The Large Hadron Collider (LHC), the world-famous particle accelerator which was used to discover the Higgs boson particle in 2012, has restarted after a three-year break to perform maintenance and upgrades. The accelerator can now resume its work to uncover more about the constituent particles of the universe.
The LHC tunnel at point 1. CERN
The LHC is housed in a 17-mile circumference tunnel beneath the border of France and Switzerland and was built by the European Organization for Nuclear Research (CERN). On Friday, 22 April, it shot two beams of protons at each other with an energy of 450 billion electronvolts (450 GeV).
“These beams circulated at injection energy and contained a relatively small number of protons,” said Rhodri Jones, the head of CERN’s Beams Department, in a statement. “High-intensity, high-energy collisions are a couple of months away. But first beams represent the successful restart of the accelerator after all the hard work of the long shutdown.”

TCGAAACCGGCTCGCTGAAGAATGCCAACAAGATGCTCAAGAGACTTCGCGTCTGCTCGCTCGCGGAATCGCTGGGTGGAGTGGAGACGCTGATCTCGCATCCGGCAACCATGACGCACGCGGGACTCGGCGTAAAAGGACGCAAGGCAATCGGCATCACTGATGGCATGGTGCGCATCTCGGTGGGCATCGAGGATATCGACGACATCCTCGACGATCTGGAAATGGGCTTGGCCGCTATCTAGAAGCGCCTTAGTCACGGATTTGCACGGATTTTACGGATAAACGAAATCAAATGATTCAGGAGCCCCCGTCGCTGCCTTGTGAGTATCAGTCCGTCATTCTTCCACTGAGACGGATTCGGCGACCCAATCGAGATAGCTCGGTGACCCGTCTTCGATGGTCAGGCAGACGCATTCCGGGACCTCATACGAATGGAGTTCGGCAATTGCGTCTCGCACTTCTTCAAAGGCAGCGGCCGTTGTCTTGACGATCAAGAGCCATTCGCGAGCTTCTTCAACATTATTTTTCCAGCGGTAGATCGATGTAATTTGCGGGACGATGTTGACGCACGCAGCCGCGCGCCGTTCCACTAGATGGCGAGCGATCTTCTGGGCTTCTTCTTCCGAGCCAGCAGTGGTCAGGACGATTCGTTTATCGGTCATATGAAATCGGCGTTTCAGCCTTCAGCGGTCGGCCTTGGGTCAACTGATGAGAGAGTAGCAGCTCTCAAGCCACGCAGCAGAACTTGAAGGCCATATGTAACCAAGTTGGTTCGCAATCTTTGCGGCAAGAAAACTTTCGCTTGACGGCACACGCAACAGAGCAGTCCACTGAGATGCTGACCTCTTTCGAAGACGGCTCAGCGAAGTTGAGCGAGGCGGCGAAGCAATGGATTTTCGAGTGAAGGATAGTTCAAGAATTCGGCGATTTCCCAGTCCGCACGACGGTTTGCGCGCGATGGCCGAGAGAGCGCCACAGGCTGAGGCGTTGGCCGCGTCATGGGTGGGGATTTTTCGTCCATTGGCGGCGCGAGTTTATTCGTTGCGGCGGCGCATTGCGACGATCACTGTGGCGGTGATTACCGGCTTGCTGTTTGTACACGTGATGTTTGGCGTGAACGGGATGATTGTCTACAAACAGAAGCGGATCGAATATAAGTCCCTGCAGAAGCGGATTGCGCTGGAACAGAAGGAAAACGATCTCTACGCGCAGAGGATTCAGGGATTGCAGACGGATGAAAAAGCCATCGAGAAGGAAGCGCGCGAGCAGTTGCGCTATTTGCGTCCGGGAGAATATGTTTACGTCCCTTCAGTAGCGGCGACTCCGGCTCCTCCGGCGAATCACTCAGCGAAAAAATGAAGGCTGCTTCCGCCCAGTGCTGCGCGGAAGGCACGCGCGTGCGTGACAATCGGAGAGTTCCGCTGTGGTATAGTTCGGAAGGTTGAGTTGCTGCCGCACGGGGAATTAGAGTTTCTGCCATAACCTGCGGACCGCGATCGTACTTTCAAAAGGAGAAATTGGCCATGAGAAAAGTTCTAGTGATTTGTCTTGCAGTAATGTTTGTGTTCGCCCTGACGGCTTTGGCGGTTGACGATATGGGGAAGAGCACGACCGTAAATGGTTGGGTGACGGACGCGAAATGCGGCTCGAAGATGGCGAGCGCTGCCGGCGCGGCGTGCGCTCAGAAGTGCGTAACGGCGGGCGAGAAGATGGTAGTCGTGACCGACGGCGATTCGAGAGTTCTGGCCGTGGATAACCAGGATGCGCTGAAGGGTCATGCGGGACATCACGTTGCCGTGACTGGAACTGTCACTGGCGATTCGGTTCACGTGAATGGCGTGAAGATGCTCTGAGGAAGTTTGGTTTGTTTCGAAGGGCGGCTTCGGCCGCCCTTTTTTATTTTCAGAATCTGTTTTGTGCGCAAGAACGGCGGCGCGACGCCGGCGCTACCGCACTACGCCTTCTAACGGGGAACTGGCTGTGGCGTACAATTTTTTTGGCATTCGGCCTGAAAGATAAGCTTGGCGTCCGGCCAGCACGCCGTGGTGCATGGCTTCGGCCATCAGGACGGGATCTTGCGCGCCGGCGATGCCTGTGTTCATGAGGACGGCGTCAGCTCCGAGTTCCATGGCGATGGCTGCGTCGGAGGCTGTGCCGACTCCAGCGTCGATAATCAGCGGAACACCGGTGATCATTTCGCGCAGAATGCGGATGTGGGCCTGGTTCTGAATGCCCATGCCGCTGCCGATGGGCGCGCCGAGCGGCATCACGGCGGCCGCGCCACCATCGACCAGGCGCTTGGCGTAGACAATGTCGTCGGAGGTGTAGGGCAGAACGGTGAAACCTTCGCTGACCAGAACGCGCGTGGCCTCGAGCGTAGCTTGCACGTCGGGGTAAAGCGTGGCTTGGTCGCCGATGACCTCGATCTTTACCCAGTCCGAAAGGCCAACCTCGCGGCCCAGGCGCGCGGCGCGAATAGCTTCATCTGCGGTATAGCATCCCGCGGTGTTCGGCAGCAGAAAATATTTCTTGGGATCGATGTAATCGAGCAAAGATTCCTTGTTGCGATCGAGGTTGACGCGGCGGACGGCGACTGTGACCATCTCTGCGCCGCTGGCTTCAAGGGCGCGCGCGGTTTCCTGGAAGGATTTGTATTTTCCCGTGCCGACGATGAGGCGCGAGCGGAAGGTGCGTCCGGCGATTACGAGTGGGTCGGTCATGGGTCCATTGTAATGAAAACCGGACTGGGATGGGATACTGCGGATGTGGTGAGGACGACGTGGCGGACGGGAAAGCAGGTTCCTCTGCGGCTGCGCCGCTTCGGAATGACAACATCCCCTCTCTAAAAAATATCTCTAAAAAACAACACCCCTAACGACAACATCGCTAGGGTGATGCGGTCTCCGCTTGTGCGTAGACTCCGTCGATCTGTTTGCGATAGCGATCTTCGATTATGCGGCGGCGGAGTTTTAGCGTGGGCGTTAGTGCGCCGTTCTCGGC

The three year maintenance period, called Long Shutdown or LS2, began in December 2018 and included improvements to the accelerators which should allow even higher energy beams to be produced, of up to 6.8 TeV per beam. The magnets that direct and focus the particle beams have been fitted with an improved electrical insulation system as well, and some of the magnets have been replaced.
Overall, the improvements to the LHC will allow the particle accelerator to work at higher energies, and also to perform more frequent collisions. The researchers working with the accelerator hope this will enable them to learn more about the Higgs boson particle and to further test the Standard Model of physics which describes three of the four fundamental forces: Electromagnetic, weak nuclear, and strong nuclear forces.
“The machines and facilities underwent major upgrades during the second long shutdown of CERN’s accelerator complex,” said Mike Lamont, CERN’s Director for Accelerators and Technology. “The LHC itself has undergone an extensive consolidation program and will now operate at an even higher energy and, thanks to major improvements in the injector complex, it will deliver significantly more data to the upgraded LHC experiments.”